You cast Maggie Q but she doesn’t get any action in the film.
Isn’t it weird? Maggie does have that background as an action star. But she has these exotic, beautiful and strong core qualities, and that’s really what I was after. And I put her in a room with Shailene for a screen test and they have chemistry in their own way. And that’s really what I was looking for.
In a big franchise, the fan base can be very dominant. In 50 Shades of Grey the fans didn’t want the actors, so the main actor quit. Would you permit that? Fans telling you how your movie should go?
It’s great to have a loyal fan base and you want to honour their love of the story, but you just have to make a great movie and to make it work as a movie. So there’s a little bit of a rocky road that you go through but you just have to be strong. I wouldn’t be doing it if I didn’t think the book did work as a movie. So I have my own vision. I shot it with that vision. It came out in North America and people loved it – because it’s faithful to the spirit of the book.
Your film is screened side by side with Noah. What you think about this wave of thinking in terms of the end of the world?
Somebody said to me also earlier today that both films blame human nature for the end of the world. Human nature is being punished in Noah. That’s why there is the flood. In this movie there’s Jeanine Matthew’s philosophy that human nature caused the war: people’s desires and inability to control their impulses. That’s what needs to be controlled. That’s sort of an interesting parallel between them.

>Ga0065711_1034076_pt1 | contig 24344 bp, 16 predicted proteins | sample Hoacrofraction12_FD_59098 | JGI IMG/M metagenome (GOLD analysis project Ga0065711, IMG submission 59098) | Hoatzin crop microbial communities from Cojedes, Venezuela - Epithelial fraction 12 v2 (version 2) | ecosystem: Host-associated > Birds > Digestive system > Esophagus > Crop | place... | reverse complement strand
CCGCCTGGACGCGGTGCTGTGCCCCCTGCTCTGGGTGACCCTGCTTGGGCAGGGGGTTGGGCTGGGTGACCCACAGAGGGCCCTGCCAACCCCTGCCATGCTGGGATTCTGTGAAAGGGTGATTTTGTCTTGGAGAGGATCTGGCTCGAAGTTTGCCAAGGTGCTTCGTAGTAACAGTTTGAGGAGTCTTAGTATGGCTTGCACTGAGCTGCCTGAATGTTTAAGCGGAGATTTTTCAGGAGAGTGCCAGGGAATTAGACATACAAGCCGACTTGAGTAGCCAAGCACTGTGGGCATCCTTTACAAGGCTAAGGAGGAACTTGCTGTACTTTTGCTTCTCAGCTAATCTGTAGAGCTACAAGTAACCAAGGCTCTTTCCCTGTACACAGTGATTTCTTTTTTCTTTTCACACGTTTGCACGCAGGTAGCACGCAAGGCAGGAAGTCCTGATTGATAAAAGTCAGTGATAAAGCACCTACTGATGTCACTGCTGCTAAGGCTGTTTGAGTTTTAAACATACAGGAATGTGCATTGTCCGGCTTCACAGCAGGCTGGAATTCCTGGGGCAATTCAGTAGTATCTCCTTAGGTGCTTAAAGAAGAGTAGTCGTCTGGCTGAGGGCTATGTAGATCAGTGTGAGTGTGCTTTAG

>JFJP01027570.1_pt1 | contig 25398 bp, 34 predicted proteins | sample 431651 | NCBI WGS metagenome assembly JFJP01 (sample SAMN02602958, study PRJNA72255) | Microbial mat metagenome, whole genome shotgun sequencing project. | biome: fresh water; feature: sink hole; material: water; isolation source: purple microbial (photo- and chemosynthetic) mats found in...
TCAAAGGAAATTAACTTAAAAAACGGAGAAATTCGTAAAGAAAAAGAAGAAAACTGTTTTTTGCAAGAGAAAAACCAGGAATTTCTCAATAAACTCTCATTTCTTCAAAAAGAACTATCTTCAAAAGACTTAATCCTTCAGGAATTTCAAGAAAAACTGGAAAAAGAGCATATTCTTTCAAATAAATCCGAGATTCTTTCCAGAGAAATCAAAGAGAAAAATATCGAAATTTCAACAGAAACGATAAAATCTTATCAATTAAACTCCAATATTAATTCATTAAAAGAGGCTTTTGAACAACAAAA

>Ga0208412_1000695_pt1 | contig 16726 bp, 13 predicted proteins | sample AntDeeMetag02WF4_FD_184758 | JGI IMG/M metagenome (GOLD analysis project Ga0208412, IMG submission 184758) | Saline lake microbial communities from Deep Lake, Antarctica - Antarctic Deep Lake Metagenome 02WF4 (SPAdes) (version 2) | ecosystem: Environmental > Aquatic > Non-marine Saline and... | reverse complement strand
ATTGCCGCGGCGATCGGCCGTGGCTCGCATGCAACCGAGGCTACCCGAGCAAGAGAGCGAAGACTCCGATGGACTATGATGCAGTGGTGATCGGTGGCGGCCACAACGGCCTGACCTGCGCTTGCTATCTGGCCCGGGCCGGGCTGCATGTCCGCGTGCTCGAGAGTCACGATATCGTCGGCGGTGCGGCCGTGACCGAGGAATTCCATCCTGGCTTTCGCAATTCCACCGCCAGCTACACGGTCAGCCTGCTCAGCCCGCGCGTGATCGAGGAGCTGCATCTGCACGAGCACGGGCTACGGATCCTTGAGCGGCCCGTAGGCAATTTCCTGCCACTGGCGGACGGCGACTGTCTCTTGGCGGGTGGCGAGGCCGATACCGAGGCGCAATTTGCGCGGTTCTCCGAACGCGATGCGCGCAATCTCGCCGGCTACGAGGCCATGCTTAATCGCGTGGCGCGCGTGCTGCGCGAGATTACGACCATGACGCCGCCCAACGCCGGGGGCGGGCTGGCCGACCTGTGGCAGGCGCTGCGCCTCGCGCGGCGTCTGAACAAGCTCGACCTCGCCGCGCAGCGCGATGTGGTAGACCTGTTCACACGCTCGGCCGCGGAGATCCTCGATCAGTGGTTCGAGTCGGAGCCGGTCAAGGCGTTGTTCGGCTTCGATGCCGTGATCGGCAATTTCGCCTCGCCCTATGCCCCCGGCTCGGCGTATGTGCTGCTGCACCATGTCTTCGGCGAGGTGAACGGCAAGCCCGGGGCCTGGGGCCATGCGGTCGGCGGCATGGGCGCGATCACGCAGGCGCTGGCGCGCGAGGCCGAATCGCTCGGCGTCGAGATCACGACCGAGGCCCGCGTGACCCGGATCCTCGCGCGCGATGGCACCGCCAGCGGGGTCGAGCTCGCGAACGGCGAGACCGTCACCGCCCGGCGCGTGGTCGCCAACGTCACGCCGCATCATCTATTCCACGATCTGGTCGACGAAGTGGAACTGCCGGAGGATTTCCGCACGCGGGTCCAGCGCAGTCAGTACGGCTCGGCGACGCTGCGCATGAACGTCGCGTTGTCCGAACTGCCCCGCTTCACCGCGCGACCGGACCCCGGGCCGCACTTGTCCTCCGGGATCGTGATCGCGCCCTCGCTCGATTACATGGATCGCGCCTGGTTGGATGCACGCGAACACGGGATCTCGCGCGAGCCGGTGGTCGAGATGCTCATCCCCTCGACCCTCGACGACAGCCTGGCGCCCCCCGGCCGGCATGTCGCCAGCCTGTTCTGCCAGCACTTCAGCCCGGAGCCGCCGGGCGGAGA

And what’s your vision of the future?
I am going back and forth between very optimistic and pessimistic, but it’s very interesting that 40 years ago or 50 years ago, a vision of the future was that everything’s streamlined and futuristic, and we would all be flying around with our personal jetpacks. Certainly there were problems with that future as well, if you think of Brave New World. But it’s sort of disturbing that everybody’s vision of the future (and certainly these novelists) is that there just is no future. So kind of troubling.
Shailene, is it true that you were quite sceptical about the role at first?
It is true. You never quite know what’s going to happen with a film like this – with franchises. I talked to some mentors and I meditated a lot and realised that I was making a decision based on fear not on creativity. I was like: if I love this story and I love this character, then I should dedicate myself to those truths.
Who are your mentors in your acting and in the business?
In terms of acting, probably George Clooney and Kate Winslet. Outside acting, there are many other people.